International Security Institutions, Domestic Politics, and Institutional Legitimacy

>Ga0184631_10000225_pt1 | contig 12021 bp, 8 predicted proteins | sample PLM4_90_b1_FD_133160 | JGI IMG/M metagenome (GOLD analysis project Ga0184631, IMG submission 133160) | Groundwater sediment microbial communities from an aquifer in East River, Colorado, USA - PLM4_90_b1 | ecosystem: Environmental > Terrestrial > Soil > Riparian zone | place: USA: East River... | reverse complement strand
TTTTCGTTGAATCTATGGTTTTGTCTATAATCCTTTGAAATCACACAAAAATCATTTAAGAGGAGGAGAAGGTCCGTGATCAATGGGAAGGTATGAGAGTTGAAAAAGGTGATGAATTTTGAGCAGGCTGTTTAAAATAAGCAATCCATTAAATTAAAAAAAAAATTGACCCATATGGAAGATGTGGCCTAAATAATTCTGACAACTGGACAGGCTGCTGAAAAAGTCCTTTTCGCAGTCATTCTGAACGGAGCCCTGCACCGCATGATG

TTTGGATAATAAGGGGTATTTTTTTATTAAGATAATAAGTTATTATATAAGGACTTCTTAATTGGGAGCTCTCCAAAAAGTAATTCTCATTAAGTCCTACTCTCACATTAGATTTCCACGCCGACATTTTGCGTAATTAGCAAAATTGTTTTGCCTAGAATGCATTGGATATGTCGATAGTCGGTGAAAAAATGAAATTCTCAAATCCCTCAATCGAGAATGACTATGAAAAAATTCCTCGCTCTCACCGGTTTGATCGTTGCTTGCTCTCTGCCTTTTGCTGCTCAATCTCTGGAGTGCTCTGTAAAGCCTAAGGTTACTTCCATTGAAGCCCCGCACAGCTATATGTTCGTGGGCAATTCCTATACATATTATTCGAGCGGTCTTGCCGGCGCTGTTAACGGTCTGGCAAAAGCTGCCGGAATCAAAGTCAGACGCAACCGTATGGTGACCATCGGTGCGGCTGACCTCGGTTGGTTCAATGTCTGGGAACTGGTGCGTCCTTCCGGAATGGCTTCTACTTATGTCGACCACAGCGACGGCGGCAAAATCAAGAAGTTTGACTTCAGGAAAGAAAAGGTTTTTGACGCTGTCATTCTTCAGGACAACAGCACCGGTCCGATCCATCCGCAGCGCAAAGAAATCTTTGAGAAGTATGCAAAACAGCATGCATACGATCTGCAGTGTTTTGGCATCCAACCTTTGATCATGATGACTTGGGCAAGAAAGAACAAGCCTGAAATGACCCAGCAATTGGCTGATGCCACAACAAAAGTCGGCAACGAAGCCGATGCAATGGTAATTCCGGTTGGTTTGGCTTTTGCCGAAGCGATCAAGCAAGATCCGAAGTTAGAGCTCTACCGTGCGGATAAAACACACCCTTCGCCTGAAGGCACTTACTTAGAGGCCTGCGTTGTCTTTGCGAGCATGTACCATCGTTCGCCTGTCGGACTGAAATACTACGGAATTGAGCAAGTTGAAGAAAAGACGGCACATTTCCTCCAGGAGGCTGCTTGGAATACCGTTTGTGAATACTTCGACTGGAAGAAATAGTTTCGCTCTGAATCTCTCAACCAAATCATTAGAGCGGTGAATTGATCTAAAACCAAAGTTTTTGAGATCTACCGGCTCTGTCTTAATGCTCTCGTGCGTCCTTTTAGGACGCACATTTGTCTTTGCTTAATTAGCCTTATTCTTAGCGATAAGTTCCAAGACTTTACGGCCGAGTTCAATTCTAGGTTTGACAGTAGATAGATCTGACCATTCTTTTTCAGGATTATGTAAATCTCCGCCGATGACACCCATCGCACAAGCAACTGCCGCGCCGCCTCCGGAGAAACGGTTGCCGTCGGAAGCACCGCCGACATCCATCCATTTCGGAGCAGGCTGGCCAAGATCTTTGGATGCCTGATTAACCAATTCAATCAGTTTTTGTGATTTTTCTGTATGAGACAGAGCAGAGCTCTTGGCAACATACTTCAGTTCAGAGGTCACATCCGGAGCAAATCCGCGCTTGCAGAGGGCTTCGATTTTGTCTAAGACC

Scholars have devoted considerable attention to the informational role of international institutions. However, several questions about the informational aspects of institutional behavior remain underexplored: What determines how audiences respond to institutional decisions? Through what channels does information provision affect foreign policy? To answer these questions, I develop a formal model motivated by recent literature on the informational effects of security institutions. The formal model depicts information transmission between a domestic audience, an international institution, and a foreign policy maker. Statements issued by member states through the institution serve to inform the audience about the likely outcomes of its leaderâ€™s actions. The model demonstrates that leaders have incentives to consult relatively conservative institutions, because their support convinces audiences that they should also support proposed policies. Leaders face incentives to avoid the disapproval of more revisionist institutions, because their opposition will tend to induce public opposition. The empirical implications are discussed.